Running is one type of exercise which does have a high prevalence of injury. There are a multitude of symptoms which could occur, including foot, knee, hip and lower back discomfort. There are also a large variety of causes of these symptoms, which we are looking at today.
So how do we look at running styles?
We can monitor running style using videoing, and be able to determine the exact positioning of the feet and hips upon impact. This can allow us to determine the possible causes of someone’s symptoms when running, and therefore provide targeted advice or exercises to improve it.
How does bad running technique cause symptoms?
Not everyone with bad technique will have any symptoms, but it is common for it to occur if running persists. With altered running style, the impact forces on the ground which transfer up the body when running can be quite significant. This over time and repetition, can lead to dysfunction of muscles and pain.
Common running mistakes:
Overstriding refers to landing on an outstretched heel, rather than the foot landing underneath the knee and slightly in front of the hip. It is an inefficient form of running due to the body needing to slow down, and counteract the increased forces from the ground from the heavy impact. This commonly presents as anterior knee pain or tibial stress syndrome. You can read more about the specific role of overstriding here.
This is often viewed from behind, and see as a ‘trendelenberg gait’ where the pelvis does not stay level on single leg stance. The pelvis will often drop, and the knee will cave in towards the other knee. Common causes can be related to lower back and pelvic control, or stiffness in the ankle. This commonly presents as anterior knee pain or lateral hip pain with running. If you’re a runner you may feel this as your knees knocking together or kicking your shins when you’re running. You can see in the picture below how training correctly can improve your running pattern.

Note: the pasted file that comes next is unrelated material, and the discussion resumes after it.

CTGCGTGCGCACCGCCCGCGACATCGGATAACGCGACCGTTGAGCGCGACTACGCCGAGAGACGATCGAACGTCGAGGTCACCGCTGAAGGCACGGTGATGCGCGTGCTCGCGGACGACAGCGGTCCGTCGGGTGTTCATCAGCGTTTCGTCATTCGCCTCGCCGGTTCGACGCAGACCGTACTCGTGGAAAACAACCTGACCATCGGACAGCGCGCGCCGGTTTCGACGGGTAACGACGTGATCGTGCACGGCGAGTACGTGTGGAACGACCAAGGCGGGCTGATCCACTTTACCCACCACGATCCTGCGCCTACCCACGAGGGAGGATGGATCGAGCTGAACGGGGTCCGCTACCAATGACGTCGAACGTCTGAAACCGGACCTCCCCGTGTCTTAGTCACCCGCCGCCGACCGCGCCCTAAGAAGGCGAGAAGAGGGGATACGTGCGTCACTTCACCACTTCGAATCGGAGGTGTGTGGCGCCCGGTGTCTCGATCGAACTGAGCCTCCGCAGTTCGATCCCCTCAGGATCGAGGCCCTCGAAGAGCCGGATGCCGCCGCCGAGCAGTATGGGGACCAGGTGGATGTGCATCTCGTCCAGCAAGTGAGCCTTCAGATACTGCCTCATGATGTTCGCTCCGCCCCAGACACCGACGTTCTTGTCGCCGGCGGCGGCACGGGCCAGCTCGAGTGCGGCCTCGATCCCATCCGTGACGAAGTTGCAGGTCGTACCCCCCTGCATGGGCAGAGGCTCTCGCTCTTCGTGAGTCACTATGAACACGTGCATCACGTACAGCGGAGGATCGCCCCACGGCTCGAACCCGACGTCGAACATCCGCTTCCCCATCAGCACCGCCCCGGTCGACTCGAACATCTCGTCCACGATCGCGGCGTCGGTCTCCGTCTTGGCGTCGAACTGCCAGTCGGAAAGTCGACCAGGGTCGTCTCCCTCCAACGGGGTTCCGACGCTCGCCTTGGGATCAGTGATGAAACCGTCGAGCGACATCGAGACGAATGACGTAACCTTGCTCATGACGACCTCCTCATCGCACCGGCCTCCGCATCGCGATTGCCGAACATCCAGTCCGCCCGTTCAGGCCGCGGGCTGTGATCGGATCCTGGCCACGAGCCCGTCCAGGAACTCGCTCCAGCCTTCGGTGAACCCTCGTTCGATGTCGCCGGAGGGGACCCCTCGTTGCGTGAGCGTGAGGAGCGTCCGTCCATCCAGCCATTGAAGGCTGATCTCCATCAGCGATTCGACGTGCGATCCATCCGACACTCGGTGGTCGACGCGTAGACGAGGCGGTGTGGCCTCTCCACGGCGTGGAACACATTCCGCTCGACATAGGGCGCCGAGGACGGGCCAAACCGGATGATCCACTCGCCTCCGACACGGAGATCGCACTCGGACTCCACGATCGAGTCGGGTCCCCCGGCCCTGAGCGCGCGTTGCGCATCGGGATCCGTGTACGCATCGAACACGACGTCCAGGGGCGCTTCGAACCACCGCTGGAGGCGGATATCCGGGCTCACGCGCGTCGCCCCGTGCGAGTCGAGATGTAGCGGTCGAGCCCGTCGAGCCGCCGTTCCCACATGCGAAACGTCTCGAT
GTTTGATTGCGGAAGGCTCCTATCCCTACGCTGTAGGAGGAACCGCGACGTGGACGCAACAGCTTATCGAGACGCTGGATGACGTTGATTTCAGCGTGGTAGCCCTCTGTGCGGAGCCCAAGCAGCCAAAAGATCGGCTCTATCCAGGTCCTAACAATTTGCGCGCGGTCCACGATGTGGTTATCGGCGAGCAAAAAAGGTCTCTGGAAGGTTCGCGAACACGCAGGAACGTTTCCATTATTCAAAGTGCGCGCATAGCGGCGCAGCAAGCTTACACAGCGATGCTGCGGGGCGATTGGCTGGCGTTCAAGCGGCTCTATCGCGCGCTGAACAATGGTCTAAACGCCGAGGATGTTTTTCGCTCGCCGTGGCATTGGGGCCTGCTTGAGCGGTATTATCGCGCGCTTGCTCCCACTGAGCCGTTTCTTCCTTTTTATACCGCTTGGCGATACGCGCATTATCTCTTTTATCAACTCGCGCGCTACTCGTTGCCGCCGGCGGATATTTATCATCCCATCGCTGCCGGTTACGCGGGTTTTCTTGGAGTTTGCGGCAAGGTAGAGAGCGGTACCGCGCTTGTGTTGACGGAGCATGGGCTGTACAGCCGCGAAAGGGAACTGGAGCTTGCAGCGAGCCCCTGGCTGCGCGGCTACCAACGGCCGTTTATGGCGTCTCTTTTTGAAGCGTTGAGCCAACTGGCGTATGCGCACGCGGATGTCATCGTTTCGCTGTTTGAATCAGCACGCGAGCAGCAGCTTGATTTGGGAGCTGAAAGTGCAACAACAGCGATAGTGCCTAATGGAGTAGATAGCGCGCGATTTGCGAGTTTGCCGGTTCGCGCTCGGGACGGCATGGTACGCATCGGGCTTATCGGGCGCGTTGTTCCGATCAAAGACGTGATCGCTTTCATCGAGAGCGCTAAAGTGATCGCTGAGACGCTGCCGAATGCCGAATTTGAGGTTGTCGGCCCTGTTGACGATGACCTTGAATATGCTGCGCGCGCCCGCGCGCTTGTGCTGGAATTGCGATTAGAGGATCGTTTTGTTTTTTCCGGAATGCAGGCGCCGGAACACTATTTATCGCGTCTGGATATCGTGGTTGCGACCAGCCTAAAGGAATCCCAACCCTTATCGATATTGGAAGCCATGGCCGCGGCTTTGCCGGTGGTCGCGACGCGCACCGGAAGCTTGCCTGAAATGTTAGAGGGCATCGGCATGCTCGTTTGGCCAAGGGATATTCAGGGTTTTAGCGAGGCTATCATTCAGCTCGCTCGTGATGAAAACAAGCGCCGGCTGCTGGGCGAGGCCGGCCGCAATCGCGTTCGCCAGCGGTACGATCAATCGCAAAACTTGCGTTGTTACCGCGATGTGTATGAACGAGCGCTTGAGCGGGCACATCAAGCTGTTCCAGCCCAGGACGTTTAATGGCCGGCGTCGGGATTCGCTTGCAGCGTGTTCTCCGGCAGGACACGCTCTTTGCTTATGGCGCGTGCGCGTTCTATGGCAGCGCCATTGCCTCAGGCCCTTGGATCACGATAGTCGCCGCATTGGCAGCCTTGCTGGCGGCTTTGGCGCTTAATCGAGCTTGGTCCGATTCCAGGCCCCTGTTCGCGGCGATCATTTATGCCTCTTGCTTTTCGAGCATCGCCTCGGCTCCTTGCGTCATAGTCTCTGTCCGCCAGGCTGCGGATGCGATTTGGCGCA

Weaving refers to legs that cross the midline when running which creates a very narrow base of support. This can result in a similar presentation as the collapser, and can present as lateral hip or ITB dysfunction, as well as increased tibial stress. Some people may only have one side that weaves, and it will often be the symptomatic side. This can be a combination of muscular weakness, or habit. Notice in the picture to the right the similar hip presentation as above, but note how the feet on the right picture are close to the right side of the body.
Bouncing refers to increased movement upwards when running, rather than forwards. This is another great way to waste energy when running. It can also result in a heavy landing, and increase ground forces and joint load. Common injuries/symptoms relate mainly to tibial stress and calf/achilles overuse.
You will notice some people when running tend to lean backwards. These are often the people who don’t have large posterior muscles (gluteals), which results in increased pressure in the anterior, but also posterior structures. Working on gluteal and trunk strength is the best fix for this.
So there are just a few of the common mistakes we see when running. Keep an eye out for a blog talking about exercises to work on running strength soon. If you think you do any of these, or experience discomfort with running, feel free to book in with one of our physiotherapists here.